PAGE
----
I caught up with an old friend, June Hudson, this weekend at her apartment in central London, and she told me how she just missed out on the chance to return to Doctor Who this year.
As many sci-fi fans will know, June was a highly regarded costume designer at the BBC, working on dozens of high-class dramas between 1966 and 1992, including Blake’s 7 and Doctor Who. I photographed her (above) with her friend Tom Baker at last year’s 50th anniversary Doctor Who Celebration. (We first met in 1987 when I interviewed her for Doctor Who Magazine.)
In the late 70s and early 80s, she redesigned Baker’s fourth Doctor costume, clothed his companion co-stars Mary Tamm and Lalla Ward (the two Romanas) and Janet Fielding (Tegan). On Blake’s 7 she created outlandish costumes worn by Jacqueline Pearce as supervillain Servalan and Paul Darrow’s Avon.
Although June left the BBC in 1992, she has never retired – she has far too much zest for life. She still designs, and lectures on costume design in America. “I’m a professor at the University of Redlands in California.” She chuckles at the notion. “I’m Professor June Hudson.”
But what many won’t know is that, long ago, she trained at London drama school Lamda and in recent times has taken up acting again.
“Did you see the Mummy episode?” she asks me, out of the blue, over a cup of coffee and French pastry. “I auditioned for the role of the old girl who is murdered at the beginning.” I expect my eyes bugged out.
While no one denies it was lovely to see Janet Henfrey (an old friend of Doctor Who, her CV stretches back to early Dennis Potter plays) playing crabby dowager Mrs Pitt, it would have been amazing to clock June Hudson sitting on the Orient-Express.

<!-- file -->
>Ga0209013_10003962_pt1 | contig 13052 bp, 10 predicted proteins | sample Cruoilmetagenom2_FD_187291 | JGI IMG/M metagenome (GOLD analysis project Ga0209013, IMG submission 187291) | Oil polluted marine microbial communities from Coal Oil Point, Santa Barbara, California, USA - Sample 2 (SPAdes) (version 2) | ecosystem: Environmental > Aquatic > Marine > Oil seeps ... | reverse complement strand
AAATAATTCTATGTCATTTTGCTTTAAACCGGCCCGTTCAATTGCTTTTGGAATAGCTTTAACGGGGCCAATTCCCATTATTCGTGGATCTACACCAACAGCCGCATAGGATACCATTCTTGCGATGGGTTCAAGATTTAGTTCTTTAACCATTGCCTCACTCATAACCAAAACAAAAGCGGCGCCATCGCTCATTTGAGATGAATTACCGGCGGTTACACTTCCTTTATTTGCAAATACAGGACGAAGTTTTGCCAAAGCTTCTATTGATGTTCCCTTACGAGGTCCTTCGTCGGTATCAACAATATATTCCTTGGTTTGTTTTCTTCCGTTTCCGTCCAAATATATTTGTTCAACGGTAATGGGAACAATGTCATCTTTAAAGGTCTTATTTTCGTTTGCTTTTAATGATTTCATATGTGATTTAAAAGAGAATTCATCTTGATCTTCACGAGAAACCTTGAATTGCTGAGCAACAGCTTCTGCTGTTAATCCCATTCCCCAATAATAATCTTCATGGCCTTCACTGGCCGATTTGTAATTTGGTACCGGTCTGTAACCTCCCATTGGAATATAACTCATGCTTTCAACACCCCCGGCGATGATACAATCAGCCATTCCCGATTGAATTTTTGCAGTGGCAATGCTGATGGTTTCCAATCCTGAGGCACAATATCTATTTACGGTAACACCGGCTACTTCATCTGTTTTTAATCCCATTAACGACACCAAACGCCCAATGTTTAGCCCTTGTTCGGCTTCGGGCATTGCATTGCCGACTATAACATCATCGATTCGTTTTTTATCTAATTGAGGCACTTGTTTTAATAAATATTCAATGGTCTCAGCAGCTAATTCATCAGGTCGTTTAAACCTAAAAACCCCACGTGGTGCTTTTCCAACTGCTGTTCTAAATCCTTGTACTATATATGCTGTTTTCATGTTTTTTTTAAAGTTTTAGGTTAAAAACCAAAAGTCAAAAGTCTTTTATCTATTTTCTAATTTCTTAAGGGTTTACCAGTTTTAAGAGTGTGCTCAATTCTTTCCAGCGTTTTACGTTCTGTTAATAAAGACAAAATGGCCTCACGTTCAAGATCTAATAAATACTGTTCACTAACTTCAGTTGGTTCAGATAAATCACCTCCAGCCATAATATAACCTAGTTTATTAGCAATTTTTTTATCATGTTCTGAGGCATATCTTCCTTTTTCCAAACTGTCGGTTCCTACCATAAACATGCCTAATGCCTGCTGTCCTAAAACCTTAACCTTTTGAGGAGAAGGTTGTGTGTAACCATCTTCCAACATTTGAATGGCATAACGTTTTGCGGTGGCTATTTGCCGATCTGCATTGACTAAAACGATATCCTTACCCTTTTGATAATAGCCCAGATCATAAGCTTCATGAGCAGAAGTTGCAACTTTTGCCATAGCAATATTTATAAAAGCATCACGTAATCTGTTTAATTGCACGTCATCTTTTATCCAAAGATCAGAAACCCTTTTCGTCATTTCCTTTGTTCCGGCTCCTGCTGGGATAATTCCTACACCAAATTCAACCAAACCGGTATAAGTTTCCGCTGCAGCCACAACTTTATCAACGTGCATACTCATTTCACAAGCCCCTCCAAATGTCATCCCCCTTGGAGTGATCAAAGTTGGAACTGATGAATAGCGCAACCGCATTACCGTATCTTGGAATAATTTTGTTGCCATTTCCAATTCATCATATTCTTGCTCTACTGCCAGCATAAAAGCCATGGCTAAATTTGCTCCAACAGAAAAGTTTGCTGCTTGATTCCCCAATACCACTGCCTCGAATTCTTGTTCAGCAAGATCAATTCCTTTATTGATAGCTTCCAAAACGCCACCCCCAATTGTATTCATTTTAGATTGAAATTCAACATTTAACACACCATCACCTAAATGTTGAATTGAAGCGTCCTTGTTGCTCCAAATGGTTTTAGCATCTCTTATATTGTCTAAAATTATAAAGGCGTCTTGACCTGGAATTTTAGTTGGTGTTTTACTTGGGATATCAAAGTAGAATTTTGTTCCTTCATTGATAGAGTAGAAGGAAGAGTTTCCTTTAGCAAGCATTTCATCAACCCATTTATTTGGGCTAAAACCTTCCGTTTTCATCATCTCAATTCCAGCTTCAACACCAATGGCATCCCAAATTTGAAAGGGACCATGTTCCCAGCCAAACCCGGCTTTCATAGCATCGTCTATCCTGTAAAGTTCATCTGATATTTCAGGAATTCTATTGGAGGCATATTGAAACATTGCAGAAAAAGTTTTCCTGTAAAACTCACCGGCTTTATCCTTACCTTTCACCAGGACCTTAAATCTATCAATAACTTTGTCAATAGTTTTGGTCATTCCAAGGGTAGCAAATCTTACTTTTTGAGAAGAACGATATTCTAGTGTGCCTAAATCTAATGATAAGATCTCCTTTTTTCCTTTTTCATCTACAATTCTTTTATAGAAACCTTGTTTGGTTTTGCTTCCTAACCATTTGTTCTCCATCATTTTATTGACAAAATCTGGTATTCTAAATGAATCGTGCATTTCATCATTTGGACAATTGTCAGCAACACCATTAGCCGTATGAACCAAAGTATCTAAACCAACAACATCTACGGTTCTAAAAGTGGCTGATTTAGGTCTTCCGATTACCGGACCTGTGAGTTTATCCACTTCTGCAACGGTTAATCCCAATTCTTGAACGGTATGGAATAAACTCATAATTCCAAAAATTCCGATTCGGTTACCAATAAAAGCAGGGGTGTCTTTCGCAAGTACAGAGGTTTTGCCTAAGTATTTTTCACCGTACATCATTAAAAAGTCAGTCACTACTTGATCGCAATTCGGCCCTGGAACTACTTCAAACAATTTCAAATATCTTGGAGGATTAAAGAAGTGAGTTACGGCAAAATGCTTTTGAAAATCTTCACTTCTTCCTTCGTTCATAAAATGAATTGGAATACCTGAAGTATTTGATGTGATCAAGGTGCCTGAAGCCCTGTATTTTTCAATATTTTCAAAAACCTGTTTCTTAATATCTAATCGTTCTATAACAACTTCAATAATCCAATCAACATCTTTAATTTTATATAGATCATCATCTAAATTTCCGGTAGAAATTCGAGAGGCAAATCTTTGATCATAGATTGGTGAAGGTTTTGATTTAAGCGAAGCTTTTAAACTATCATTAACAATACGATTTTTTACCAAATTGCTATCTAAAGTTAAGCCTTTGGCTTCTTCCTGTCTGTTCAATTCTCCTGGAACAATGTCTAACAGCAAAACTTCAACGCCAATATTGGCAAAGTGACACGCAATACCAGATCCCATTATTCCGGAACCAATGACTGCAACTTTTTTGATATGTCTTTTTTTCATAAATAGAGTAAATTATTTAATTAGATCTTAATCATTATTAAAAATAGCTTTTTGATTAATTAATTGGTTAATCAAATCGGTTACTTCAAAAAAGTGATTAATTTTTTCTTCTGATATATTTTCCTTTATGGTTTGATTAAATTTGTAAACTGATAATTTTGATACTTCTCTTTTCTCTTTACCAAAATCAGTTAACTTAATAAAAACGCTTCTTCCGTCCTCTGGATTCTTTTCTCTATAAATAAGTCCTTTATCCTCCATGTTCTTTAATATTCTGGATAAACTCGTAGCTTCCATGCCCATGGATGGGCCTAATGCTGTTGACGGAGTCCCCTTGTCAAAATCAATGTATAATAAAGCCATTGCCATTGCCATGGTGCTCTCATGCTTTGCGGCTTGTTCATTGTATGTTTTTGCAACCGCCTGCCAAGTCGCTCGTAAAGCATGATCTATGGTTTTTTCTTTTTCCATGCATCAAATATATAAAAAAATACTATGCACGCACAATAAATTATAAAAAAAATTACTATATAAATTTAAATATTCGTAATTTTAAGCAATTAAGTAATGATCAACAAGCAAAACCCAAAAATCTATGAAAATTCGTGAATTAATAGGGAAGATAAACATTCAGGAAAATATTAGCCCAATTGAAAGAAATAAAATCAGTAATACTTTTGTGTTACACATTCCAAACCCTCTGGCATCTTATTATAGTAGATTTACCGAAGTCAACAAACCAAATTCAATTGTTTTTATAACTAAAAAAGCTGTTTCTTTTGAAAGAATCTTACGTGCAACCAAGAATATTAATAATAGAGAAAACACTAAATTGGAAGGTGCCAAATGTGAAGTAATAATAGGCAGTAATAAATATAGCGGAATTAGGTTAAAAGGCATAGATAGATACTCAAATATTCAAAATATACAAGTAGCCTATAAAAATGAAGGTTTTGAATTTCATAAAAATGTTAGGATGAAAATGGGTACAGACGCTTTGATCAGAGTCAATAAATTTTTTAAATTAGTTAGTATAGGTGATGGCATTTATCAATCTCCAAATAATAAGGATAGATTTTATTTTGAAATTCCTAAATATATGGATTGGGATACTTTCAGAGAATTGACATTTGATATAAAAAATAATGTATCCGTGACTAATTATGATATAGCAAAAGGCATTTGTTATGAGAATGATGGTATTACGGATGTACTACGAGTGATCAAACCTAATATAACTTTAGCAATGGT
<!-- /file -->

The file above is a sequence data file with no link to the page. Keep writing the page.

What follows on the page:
For many months, June was very careful to keep secret her potential involvement in the series – not telling even her closest friends. But now that the episode has aired, she feels she can speak about her audition.
June believes she was the first person the director auditioned. Did they know your association with Doctor Who? “No they didn’t. I was Laura June Hudson.” So you were incognito? “I suppose so, in a way,” she laughs. As Laura June Hudson, she has a regular role in Ricky Gervais’s Channel 4 sitcom, Derek.
She’ll never know whether she’d have been offered the part, because sadly the dates clashed. “My agent phoned the BBC and said I had to come off the episode because it was being shot on 7 May. I was leaving for America on 30 April to go the University of Redlands, for which I’d signed a contract. Otherwise, who knows, I might have been in it. I’d learnt several pages of script.”
June enjoyed watching the Mummy episode last weekend. “But when I saw it, I thought, ‘Is that all that’s left of that lovely part?’” She explains that the original script had “a lovely set-up scene” with Mrs Pitt and her daughter Maisie. “Now there’s just the scene with the Mummy coming to kill her.” June re-enacts the scene and treats me to a fabulous death rattle.
Janet Henfrey was superb, but I’ve had June Hudson’s version in the privacy of her sitting room. “I would so love to act in Doctor Who,” beams June – but she does now have a new story for her lectures and the sci-fi convention circuit.
Expect to hear to hear more from June at RadioTimes.com in the coming months as she helps us mark 30 years of EastEnders. June was the soap’s founding costume designer and has many fabulous anecdotes to share.
Patrick first joined Radio Times as a teenager in the black-and-white days of 1984. A career in journalism led to ES Magazine, Time Out, rival TV guides and Doctor Who Magazine. The Tardis returned him to RT in 2005, since when he’s been reviewing Nordic noir and Sicilian vice, saucy sitcoms, the BBC Proms and the further adventures of the Time Lord. He lives in the Smoke but prefers a sea breeze.